Fitbit is making a pair of sports headphones, new patent suggests

Woman running in forest wearing headphones
(Image credit: Getty)

Fitbit has registered a new patent for a heart rate monitor that could be built into a pair of headphones and track your pulse from inside your ear canal. The patent for in-canal heart rate monitoring apparatus (document reference US 11666235 B2) was first submitted in 2020, but only published by the US Patents and Trademarks Office this week.

The hypothetical headphones might not just track your pulse, either. According to Fitbit's documentation, data collected "may comprise motion data regarding the wearer's movements, ambient light, ambient noise, air quality, etc, and/or physiological data obtained by measuring various physiological characteristics of the wearer, such as heart rate, perspiration levels, and the like."

It's all interesting stuff, and this wouldn't be Fitbit's first foray into audio. In 2017, the company launched the Fitbit Flyer – a pair of running headphones designed to connect to the Fitbit Ionic smartwatch. However, there have been no more releases since, and the Ionic with withdrawn from sale in 2022 after reports of the device overheating and burning users' skin, leaving the Flyer grounded.

Fitbit Flyer headphones and Fitbit Ionic watches

The Fitbit Flyer headphones launched in 2017 as an accessory for the Fitbit Ionic watch (Image credit: Fitbit)

The Fitbit Flyer was generally well received thanks to its powerful sound, and its successor could sound even better. Google bought Fitbit in January 2021, so the second-generation Flyer could use the same tech found in the Google Pixel Buds Pro, such as active noise cancellation, a full five-band EQ, and volume EQ that tweaks the tuning as you turn the volume up and down.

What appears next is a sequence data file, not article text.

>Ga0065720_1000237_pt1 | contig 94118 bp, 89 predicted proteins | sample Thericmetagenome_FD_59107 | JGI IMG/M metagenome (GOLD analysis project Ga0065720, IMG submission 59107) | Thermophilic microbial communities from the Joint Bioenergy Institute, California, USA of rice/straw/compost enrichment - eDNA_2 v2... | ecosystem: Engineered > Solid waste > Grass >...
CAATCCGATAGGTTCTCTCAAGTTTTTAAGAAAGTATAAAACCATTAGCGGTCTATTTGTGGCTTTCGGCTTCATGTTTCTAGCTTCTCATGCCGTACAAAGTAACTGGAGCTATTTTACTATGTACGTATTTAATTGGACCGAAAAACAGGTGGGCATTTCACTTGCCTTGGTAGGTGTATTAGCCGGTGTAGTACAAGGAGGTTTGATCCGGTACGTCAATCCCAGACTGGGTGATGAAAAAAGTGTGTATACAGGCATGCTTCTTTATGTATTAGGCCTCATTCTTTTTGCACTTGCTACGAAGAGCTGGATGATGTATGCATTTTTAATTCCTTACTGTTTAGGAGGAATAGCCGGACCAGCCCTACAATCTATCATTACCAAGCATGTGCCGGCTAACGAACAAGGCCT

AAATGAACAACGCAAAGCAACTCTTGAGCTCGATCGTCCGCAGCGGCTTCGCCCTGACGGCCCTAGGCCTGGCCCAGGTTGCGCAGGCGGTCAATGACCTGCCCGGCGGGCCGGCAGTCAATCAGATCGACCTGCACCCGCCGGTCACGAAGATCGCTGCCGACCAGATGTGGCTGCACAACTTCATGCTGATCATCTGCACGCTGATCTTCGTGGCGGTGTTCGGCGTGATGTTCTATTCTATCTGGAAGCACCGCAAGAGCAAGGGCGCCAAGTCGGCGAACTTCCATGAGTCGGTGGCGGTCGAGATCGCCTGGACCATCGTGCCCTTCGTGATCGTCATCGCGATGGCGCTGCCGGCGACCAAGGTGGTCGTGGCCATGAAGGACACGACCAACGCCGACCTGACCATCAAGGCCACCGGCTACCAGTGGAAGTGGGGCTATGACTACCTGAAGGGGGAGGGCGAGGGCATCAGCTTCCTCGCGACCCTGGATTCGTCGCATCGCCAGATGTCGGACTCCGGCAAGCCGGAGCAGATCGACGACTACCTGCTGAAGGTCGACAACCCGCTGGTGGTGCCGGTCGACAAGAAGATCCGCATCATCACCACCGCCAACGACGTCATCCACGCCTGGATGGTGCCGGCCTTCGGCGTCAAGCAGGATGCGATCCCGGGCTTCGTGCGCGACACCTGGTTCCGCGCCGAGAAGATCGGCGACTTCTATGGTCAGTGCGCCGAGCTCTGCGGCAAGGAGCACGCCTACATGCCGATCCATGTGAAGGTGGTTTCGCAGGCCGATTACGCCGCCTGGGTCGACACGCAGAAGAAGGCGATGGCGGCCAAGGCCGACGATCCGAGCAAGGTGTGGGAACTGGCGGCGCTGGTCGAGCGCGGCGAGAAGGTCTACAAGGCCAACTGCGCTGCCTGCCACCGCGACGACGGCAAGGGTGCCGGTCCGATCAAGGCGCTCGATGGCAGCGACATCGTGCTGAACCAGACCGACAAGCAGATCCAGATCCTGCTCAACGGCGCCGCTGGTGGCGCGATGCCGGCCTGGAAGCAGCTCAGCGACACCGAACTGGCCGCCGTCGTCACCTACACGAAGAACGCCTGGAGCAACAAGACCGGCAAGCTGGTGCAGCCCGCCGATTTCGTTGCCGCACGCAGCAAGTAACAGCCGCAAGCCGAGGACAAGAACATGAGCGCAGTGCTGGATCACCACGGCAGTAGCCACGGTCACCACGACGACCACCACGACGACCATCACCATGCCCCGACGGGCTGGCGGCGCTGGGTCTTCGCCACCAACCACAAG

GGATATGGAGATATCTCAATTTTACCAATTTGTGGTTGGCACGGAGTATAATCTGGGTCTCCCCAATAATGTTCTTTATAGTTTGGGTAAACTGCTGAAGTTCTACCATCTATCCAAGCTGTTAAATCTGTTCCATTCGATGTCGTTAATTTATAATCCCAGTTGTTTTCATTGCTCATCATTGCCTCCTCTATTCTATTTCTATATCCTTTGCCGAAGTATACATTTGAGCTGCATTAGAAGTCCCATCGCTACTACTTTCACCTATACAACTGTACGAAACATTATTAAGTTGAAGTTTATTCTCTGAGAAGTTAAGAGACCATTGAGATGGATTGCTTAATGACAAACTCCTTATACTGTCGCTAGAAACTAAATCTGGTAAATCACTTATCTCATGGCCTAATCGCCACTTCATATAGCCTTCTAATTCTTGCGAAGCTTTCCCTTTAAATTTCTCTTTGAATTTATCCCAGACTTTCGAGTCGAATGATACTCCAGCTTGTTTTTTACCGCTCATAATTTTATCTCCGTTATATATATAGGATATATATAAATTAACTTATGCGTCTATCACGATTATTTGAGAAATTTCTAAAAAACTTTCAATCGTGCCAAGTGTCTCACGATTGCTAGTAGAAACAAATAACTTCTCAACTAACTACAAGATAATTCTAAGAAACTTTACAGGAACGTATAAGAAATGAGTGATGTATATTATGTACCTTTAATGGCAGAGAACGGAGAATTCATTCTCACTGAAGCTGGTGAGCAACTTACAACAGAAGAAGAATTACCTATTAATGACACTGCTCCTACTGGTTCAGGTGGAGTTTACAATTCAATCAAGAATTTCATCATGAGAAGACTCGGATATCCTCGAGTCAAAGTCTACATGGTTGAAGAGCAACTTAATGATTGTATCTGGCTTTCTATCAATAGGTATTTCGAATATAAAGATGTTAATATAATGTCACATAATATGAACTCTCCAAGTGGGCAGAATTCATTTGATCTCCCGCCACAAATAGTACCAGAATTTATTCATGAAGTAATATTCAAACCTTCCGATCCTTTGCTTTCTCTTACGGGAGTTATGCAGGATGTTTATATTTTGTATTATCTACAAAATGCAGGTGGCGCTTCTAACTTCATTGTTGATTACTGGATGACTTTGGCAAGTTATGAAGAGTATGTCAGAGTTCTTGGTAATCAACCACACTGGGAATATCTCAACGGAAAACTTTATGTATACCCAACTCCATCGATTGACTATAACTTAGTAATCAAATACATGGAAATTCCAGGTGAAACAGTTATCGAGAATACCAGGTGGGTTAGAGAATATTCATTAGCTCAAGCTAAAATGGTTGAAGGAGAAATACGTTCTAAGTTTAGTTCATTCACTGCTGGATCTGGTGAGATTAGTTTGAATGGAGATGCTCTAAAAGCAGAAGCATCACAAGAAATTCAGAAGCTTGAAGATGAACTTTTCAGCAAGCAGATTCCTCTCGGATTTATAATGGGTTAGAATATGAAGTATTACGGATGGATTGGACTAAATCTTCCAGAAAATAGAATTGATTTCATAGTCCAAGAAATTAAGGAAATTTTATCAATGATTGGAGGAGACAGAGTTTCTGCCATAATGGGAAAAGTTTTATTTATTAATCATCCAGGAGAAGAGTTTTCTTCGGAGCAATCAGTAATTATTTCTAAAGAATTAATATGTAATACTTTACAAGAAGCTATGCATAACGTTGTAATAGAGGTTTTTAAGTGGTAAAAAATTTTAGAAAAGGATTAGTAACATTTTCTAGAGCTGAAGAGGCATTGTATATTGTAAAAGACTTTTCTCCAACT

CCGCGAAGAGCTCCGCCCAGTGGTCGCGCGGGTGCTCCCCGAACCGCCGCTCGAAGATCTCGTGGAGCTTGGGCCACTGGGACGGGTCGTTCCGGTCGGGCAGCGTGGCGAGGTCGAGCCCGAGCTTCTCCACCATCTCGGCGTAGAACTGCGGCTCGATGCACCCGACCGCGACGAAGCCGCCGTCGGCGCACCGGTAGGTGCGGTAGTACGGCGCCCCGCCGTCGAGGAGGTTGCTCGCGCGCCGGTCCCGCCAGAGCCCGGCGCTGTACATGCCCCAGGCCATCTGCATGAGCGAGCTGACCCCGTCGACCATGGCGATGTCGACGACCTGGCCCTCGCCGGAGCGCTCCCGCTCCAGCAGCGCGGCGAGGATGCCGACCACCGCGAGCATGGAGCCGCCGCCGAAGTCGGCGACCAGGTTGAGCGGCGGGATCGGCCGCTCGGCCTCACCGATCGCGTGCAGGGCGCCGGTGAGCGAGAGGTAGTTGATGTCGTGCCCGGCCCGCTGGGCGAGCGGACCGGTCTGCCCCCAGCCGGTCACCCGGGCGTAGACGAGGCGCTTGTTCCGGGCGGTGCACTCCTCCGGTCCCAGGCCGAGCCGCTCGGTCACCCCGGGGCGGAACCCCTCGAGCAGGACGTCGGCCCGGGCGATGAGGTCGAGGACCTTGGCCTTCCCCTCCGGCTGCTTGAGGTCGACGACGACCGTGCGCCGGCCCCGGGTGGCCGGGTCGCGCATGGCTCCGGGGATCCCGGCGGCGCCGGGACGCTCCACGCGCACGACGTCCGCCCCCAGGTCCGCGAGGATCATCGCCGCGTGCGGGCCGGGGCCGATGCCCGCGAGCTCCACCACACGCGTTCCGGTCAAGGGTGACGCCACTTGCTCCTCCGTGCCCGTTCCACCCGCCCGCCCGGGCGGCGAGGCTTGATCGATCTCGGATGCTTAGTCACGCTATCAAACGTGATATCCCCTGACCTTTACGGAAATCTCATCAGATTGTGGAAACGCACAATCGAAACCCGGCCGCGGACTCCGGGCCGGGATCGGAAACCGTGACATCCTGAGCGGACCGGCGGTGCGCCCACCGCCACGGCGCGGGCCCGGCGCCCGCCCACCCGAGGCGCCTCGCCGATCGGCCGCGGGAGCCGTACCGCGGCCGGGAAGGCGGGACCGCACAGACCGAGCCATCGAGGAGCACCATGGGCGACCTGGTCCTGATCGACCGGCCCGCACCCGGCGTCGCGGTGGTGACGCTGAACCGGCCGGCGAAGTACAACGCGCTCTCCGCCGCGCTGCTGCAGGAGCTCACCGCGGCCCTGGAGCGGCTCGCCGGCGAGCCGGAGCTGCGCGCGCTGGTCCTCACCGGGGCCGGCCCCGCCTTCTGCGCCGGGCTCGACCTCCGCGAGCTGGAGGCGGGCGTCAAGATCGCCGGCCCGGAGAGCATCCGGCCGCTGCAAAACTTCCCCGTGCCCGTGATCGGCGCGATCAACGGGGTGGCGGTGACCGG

Of course, a patent isn't a guarantee that we'll ever see a finished product. If you want a pair of fitness-tracking headphones right now, the Amazfit Powerbuds Pro get my personal seal of approval. When I tested them for Advnture's sister site TechRadar, I was generally impressed by their bass-heavy sound and active noise cancellation.

Heart rate measurements were higher than those recorded by my GPS watch, but for monitoring trends they worked well enough – and they can check the alignment of your cervical spine and warn you if you're slouching.

Cat Ellis

Cat is the editor of Advnture, She’s been a journalist for 15 years, and was fitness and wellbeing editor on TechRadar before joining the Advnture team in 2022. She’s a UK Athletics qualified run leader, and in her spare time enjoys nothing more than lacing up her shoes and hitting the roads and trails (the muddier, the better), usually wearing at least two sports watches.